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The Battle of Quebec

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The Battle of Quebec

Benedict Arnold

The Continental Congress made the decision on June 27 to try to take Quebec and the St. Lawrence River from the British. They incorrectly assumed that the tens of thousands of French-Canadians would gladly join the thirteen colonies in rebellion.

George Washington dispatched Benedict Arnold with soldiers to take Quebec. Arnold took part of the force (1000 volunteers) and marched through the Maine wilderness beginning at the Kennebec River. The river had many waterfalls and the crossing was difficult. By the end of October they had run out of supplies and winter had started. The soldiers starved and half died of disease and starvation or left to return home. The expedition did survive however. Arnold went ahead as the army froze and brought back food.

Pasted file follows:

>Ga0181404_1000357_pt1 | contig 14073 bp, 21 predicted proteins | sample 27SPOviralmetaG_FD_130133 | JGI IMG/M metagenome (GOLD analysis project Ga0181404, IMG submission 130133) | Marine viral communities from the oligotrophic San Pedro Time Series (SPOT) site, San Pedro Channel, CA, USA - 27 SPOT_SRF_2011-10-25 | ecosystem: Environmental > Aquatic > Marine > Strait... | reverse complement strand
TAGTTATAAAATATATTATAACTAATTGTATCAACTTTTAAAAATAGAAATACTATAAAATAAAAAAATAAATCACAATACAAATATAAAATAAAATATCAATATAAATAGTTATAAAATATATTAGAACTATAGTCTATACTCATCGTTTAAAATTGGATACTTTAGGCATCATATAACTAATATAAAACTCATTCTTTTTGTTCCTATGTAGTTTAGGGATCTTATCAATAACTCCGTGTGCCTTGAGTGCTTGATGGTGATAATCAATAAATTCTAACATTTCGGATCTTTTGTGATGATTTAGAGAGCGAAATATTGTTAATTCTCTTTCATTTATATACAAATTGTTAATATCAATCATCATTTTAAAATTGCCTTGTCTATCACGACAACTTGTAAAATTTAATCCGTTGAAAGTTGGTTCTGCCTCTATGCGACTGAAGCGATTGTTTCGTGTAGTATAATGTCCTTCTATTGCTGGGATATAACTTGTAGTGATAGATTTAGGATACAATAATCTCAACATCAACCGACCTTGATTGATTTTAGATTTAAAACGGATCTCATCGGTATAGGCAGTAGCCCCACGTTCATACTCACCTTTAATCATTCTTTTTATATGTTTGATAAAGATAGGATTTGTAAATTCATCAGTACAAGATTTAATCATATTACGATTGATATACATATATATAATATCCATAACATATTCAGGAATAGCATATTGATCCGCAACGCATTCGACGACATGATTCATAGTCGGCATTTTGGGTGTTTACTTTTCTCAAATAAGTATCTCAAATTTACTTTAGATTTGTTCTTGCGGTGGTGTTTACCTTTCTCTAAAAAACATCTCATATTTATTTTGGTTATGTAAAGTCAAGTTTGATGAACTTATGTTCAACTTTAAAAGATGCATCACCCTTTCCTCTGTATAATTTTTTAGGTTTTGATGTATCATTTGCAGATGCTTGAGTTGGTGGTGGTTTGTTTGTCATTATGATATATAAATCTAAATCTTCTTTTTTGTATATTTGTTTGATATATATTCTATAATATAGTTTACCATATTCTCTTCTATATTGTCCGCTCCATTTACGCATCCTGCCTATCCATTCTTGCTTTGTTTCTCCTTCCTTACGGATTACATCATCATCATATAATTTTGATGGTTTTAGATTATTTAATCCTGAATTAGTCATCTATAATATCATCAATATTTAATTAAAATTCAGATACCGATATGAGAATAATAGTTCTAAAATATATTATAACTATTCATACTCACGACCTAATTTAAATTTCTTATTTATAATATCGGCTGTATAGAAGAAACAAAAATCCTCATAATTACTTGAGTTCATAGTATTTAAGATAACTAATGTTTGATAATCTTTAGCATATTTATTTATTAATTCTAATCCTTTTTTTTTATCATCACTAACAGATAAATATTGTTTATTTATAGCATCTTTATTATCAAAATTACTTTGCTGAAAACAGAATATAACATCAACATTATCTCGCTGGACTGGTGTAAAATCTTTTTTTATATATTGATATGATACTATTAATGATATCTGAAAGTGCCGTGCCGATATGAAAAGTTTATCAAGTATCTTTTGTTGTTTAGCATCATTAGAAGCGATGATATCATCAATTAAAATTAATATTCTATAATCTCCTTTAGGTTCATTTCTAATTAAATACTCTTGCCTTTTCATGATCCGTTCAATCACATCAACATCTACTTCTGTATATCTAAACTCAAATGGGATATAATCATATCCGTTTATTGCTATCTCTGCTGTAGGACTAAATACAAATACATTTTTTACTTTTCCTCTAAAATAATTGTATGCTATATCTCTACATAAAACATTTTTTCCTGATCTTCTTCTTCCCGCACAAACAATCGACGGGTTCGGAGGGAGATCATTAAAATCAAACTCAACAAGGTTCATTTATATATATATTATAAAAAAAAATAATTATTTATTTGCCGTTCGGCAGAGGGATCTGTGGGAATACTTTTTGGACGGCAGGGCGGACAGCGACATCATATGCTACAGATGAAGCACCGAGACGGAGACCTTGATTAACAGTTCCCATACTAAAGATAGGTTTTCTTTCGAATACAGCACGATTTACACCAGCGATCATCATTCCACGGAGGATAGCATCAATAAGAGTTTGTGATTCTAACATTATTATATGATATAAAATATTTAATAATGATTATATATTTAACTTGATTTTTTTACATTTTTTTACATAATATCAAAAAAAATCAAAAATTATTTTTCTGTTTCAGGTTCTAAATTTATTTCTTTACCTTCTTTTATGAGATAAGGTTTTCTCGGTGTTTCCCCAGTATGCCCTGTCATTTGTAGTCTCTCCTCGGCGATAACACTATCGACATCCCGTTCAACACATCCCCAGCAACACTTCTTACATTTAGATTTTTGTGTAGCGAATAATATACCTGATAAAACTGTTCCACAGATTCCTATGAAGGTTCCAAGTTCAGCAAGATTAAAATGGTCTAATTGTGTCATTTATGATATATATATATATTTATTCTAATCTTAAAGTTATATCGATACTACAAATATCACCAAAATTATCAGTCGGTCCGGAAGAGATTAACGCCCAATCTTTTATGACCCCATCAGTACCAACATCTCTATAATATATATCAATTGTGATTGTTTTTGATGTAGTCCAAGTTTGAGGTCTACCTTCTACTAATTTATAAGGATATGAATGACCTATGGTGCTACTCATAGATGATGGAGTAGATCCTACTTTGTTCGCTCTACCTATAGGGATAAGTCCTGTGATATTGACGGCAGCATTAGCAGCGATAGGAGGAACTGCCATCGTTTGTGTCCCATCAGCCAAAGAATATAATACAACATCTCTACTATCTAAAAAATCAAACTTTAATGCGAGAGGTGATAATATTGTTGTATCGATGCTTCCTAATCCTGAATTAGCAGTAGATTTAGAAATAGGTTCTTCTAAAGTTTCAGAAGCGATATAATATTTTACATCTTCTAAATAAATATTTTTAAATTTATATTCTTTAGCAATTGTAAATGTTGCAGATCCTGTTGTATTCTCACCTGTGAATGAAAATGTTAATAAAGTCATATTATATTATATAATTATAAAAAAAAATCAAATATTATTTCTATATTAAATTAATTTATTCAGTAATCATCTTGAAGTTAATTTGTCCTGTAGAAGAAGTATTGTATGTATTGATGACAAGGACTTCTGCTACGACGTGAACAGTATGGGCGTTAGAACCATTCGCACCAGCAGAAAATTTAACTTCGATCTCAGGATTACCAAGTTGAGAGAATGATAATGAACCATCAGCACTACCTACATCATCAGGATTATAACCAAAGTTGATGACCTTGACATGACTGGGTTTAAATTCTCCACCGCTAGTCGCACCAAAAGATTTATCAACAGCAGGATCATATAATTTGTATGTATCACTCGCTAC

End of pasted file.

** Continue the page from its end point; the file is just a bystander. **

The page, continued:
The other force led by Richard Montgomery marched a different route and captured Montreal. But Quebec was well fortified with a strong garrison. Attempts to take the citadel failed. Montgomery was killed and Arnold was wounded, barely escaping with his life. The hope to make Canada the 14th colony failed.

The Continental Army

The Treachery of Benedict Arnold

Part of These United Colonies: The American War of Independence exhibit